In Shakespeare's Romeo and Juliet, Friar Lawrence and Paris do have an impact on the tragic deaths at the end of the play. First of all, when Friar Lawrence finds out that Juliet is suicidal in act 4, scene 1, and that Lord Capulet is forcing his daughter to marry Paris in a couple of days, he comes up with a plan to fake Juliet's death. This will allow her to avoid marrying Paris and give Friar Lawrence time to send a message to Romeo about their plan. It's the only plan he has to stop Juliet's attempt to kill herself and reunite the lovers in Mantua. If Friar Lawrence had come up with another plan for Juliet, rather than faking her death, the tragic ending may have been avoided. He could have advised her to marry Paris to save everyone's lives, for example. But he chooses to fake her death, which eventually causes more problems than it solves.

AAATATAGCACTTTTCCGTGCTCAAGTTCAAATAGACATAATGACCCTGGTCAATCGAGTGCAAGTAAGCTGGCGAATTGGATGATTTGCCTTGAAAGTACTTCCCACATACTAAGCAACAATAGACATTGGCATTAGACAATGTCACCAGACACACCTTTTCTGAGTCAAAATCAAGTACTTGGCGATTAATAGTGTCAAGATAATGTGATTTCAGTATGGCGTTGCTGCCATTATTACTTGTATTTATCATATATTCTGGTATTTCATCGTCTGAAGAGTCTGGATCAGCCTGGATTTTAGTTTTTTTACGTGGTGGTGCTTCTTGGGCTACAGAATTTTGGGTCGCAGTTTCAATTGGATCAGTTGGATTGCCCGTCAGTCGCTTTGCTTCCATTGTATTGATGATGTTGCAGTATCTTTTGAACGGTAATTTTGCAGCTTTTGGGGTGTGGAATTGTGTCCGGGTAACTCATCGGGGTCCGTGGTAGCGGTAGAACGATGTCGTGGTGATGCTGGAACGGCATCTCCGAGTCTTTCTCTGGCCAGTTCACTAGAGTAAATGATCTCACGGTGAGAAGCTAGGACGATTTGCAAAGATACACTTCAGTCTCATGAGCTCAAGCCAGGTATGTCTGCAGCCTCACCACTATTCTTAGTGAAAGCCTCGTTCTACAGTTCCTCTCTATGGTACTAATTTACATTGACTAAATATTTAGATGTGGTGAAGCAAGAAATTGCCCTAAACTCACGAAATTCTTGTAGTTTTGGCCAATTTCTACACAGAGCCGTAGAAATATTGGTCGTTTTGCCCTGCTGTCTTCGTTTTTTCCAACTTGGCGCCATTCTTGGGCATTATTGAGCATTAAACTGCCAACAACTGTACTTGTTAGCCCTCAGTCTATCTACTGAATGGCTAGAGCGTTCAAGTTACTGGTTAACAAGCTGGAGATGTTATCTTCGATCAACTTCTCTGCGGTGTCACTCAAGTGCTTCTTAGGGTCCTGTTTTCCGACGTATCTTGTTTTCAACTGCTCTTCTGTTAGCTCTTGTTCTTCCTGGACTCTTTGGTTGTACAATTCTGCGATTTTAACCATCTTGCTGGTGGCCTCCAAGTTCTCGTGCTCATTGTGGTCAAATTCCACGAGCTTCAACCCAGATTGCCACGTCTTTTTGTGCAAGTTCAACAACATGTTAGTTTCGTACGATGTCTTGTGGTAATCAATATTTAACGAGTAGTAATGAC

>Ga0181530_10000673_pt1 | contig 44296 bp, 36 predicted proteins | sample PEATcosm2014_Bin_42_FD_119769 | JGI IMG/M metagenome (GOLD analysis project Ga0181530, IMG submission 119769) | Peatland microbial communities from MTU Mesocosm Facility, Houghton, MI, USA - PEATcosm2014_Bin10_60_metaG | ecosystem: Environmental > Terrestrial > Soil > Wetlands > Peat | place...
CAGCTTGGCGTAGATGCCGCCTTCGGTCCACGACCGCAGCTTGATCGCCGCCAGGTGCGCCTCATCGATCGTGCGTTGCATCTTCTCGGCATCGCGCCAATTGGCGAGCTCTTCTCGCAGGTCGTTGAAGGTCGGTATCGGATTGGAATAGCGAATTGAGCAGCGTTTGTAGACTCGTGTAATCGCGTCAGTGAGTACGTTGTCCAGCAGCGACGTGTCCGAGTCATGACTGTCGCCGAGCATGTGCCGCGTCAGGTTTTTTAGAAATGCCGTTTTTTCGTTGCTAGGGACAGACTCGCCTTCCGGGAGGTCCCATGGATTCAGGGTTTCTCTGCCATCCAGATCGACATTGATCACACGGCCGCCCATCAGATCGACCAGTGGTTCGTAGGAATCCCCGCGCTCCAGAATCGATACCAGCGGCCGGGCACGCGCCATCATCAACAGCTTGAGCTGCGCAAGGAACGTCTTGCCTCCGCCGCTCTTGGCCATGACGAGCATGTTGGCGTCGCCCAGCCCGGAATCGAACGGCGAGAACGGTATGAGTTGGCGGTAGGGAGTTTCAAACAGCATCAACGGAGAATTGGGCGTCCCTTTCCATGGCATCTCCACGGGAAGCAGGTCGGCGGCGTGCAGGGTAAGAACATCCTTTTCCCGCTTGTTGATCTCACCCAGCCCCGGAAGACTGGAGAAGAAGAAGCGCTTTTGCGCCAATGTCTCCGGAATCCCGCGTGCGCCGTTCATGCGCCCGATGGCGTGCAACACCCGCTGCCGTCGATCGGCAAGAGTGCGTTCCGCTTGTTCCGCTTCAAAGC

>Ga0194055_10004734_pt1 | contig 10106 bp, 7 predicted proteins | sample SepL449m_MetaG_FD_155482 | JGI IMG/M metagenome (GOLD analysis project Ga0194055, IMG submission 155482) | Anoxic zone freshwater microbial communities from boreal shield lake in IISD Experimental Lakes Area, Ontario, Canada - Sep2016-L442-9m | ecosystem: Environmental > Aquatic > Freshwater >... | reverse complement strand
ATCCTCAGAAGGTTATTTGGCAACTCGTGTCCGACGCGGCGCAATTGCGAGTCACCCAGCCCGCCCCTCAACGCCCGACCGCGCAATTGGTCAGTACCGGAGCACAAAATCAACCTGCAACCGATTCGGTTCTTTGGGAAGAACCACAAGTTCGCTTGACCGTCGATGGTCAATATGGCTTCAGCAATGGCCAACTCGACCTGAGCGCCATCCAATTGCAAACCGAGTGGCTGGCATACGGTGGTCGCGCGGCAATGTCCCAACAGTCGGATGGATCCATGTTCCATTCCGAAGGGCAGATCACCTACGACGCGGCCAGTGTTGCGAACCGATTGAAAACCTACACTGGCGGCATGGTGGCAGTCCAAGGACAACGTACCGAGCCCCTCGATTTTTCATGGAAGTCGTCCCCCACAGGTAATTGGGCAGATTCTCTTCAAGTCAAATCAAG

Paris, on the other hand, forces a tragic ending on his part when he challenges Romeo to a duel over Juliet's "dead" body. When Romeo enters the tomb, Paris realizes that Romeo is the one who killed Juliet's cousin, Tybalt. Paris then assumes that Romeo is there to do more harm to the dead bodies. When confronted, Romeo gives Paris a chance to leave him alone with Juliet's body by saying, "Good gentle youth, tempt not a desp'rate man./ Fly hence, and leave me" (V.iii.59-60). If Paris had done what Romeo told him to do, he could have saved his own life. Instead, three young people wind up dead in the last scene, rather than two.